Depression: A Rarely Discussed Topic

Depression: A Rarely Discussed Topic

02.22.13 | By

Depression. I think it is pretty safe to assume that you know someone who suffers from it.

Approximately 17 million American adults have been diagnosed with depression. It is a form of mental illness that people don't like to talk about.

I was visiting a member company last week to interview a scientist working on a new potential medicine for patients with depression.

She was a quiet scientist who didn't have much to say, an introvert who was quietly passionate about her job.

The only time she spoke up with a little passion was when she talked about her best friend who since college has fought the deep and silent pain that often is associated with this form of mental illness.

I asked the scientist if her friend was a motivating factor in finding a new treatment for this disease and she looked at me for a moment and almost looked pained to respond to my question.

I could tell that it was a touchy subject for her, something so close to her that she rarely talked about because it would unleash emotions that in her culture are not always acceptable to reveal.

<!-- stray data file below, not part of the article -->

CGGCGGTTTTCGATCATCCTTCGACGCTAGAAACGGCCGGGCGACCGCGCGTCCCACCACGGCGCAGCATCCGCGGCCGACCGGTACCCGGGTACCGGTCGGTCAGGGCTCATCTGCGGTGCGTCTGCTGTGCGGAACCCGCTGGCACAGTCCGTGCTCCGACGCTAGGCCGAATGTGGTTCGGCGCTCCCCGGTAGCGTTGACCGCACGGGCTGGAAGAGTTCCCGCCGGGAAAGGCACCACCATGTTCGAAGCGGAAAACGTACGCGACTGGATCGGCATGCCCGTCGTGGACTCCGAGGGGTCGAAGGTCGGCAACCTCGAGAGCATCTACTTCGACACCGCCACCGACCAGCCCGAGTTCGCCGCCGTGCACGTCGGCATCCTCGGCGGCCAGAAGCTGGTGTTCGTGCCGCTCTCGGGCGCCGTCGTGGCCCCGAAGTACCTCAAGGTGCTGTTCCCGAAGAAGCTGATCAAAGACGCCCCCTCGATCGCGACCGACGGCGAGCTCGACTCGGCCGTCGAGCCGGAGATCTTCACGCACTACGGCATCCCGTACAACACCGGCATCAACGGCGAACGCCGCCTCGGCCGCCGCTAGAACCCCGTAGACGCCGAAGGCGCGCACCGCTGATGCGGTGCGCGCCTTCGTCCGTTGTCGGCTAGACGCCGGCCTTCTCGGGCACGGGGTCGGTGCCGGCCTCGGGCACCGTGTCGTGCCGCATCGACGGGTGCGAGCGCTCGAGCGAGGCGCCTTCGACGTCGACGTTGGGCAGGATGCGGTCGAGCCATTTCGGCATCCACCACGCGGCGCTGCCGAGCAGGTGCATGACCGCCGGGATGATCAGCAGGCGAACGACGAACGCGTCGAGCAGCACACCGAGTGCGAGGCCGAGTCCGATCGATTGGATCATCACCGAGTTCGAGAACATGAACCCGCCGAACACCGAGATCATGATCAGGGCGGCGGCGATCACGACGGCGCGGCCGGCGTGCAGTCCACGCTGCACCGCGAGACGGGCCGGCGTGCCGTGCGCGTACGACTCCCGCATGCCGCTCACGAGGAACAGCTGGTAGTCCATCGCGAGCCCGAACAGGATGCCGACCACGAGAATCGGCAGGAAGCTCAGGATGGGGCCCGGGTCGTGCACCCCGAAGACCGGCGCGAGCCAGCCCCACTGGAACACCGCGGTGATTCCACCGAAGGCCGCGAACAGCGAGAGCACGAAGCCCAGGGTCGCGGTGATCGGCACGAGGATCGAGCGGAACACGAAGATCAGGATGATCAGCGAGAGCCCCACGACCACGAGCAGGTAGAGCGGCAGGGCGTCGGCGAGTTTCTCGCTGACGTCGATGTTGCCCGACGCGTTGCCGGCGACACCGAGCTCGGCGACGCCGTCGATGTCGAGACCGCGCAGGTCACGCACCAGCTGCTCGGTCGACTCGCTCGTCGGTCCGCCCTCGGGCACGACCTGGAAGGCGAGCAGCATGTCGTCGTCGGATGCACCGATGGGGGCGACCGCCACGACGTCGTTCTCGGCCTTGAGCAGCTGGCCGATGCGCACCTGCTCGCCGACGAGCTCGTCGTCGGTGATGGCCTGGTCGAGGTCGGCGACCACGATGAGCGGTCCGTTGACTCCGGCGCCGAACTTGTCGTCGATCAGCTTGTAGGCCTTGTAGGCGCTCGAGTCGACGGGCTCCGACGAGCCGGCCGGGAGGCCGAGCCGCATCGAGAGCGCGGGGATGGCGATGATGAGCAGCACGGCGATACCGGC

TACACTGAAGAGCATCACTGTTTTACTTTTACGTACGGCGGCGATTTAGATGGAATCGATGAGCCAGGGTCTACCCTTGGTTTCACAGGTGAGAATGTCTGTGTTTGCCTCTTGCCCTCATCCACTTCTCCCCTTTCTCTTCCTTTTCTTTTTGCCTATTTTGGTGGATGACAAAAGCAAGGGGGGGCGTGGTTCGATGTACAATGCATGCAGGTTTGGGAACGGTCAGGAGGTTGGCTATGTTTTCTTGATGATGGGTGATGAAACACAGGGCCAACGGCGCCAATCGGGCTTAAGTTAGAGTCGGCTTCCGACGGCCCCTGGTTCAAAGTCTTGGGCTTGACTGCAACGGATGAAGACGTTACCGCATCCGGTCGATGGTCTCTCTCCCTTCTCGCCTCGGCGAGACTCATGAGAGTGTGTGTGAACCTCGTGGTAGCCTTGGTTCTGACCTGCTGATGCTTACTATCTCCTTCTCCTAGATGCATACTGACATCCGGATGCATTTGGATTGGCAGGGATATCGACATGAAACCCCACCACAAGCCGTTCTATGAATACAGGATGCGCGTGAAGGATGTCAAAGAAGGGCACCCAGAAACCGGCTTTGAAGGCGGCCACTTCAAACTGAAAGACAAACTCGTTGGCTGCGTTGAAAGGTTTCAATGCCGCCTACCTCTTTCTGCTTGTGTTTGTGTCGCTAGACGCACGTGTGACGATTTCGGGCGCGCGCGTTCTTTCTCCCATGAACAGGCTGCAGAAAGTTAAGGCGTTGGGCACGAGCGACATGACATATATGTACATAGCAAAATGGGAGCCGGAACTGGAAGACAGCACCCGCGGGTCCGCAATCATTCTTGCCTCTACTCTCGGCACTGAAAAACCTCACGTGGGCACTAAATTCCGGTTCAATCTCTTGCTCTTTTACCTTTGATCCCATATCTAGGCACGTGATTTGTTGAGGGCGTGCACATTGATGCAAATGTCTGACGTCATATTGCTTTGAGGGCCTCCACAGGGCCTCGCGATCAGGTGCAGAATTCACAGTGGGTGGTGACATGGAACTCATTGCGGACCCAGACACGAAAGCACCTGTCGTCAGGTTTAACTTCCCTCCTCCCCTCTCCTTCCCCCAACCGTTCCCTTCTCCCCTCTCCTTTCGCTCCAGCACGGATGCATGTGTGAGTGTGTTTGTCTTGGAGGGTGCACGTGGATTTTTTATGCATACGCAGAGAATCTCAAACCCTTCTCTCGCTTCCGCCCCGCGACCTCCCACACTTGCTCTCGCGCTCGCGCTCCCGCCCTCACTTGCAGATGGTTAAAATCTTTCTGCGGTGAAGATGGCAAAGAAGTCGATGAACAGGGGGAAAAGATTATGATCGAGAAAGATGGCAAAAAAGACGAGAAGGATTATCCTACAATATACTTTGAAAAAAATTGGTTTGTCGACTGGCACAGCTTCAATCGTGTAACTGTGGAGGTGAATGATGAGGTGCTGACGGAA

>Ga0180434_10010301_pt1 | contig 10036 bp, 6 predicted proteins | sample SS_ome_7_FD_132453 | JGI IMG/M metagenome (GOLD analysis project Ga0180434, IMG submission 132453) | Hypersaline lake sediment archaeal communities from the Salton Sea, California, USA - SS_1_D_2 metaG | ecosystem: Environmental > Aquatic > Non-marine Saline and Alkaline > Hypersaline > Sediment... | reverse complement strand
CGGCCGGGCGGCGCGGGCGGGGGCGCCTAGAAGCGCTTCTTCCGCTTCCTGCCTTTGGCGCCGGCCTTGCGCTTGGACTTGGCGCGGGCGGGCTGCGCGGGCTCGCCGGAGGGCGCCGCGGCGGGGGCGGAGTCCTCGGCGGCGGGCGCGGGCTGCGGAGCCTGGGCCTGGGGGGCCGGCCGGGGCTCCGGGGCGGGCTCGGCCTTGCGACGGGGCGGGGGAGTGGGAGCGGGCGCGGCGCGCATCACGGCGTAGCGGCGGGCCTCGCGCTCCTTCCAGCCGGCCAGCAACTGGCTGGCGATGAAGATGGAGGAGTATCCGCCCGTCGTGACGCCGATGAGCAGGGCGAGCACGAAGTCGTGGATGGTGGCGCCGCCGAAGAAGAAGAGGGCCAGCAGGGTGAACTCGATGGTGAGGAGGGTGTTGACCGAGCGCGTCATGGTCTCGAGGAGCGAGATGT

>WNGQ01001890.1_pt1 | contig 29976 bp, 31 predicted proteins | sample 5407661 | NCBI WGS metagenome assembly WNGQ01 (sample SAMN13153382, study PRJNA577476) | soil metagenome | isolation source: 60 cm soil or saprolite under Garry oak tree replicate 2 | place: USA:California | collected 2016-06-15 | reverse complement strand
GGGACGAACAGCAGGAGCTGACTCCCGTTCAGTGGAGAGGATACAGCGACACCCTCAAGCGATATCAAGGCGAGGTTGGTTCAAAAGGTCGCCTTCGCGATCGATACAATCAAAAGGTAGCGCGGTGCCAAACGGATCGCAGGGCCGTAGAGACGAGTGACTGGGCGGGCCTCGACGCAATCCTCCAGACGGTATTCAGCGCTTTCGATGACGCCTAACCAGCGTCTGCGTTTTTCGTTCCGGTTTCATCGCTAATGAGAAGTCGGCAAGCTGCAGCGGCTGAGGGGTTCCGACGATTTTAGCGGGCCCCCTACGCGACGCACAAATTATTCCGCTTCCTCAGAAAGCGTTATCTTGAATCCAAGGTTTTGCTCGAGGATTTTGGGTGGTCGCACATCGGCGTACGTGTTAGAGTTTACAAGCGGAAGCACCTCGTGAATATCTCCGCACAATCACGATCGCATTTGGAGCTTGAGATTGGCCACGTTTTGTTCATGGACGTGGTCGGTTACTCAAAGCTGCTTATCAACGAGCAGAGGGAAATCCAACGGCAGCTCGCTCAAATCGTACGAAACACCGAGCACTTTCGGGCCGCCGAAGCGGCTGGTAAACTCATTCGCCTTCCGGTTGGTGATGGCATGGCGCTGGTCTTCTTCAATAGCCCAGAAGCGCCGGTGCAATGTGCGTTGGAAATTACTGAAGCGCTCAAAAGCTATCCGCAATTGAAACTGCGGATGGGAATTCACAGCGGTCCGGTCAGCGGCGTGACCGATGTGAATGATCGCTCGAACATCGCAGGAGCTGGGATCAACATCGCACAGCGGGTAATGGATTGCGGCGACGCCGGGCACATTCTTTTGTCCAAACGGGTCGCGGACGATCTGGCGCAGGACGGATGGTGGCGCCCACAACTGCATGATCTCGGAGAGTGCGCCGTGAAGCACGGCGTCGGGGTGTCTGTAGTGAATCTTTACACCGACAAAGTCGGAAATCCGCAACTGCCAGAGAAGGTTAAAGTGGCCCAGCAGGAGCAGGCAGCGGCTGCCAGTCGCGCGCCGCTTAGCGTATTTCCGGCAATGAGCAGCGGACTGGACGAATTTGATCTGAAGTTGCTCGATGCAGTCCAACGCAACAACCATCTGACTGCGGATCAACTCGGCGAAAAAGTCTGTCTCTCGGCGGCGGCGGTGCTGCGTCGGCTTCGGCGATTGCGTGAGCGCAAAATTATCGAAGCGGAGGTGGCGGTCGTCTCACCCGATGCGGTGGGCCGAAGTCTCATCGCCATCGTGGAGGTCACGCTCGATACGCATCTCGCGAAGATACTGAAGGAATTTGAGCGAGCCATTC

She is of Korean decent - something she said helped her become driven her whole life. In her culture, she said, failure really isn't an option - only success. And I could tell that her emotions have been checked most of her life.

But I couldn't help but notice the passion and emotion present in her eyes and I knew that the driving force behind her work to find the next treatment for this debilitating disease was her friend.

When I softly pressed her on this question she acknowledged that this was indeed the case. She said that she wakes up every morning thinking of how her work can help other patients just like her best friend.

Depression isn't something we should be afraid to talk about. It should be something we should talk more openly about in society so that those who suffer from it don't have to feel ashamed for getting the treatment they need to get better.

I will always remember the scientist I met that day. She is what brings us all hope that suffering can end for those living with depression.

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